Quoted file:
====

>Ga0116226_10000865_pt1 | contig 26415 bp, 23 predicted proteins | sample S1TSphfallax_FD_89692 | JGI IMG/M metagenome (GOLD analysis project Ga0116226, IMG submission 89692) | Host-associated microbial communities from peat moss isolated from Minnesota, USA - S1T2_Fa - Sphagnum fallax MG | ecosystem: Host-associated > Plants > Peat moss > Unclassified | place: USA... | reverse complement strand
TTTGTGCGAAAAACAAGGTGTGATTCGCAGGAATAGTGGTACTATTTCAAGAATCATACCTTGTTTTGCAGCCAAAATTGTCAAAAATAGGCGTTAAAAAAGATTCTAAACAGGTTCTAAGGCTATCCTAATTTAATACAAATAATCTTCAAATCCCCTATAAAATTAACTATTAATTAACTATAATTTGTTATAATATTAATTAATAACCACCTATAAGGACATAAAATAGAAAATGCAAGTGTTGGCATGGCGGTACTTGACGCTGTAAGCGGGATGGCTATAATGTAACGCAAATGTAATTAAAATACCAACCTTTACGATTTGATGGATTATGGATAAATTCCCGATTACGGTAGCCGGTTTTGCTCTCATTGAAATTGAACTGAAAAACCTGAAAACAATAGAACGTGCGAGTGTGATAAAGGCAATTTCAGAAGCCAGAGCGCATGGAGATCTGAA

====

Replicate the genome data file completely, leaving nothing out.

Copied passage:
>Ga0116226_10000865_pt1 | contig 26415 bp, 23 predicted proteins | sample S1TSphfallax_FD_89692 | JGI IMG/M metagenome (GOLD analysis project Ga0116226, IMG submission 89692) | Host-associated microbial communities from peat moss isolated from Minnesota, USA - S1T2_Fa - Sphagnum fallax MG | ecosystem: Host-associated > Plants > Peat moss > Unclassified | place: USA... | reverse complement strand
TTTGTGCGAAAAACAAGGTGTGATTCGCAGGAATAGTGGTACTATTTCAAGAATCATACCTTGTTTTGCAGCCAAAATTGTCAAAAATAGGCGTTAAAAAAGATTCTAAACAGGTTCTAAGGCTATCCTAATTTAATACAAATAATCTTCAAATCCCCTATAAAATTAACTATTAATTAACTATAATTTGTTATAATATTAATTAATAACCACCTATAAGGACATAAAATAGAAAATGCAAGTGTTGGCATGGCGGTACTTGACGCTGTAAGCGGGATGGCTATAATGTAACGCAAATGTAATTAAAATACCAACCTTTACGATTTGATGGATTATGGATAAATTCCCGATTACGGTAGCCGGTTTTGCTCTCATTGAAATTGAACTGAAAAACCTGAAAACAATAGAACGTGCGAGTGTGATAAAGGCAATTTCAGAAGCCAGAGCGCATGGAGATCTGAA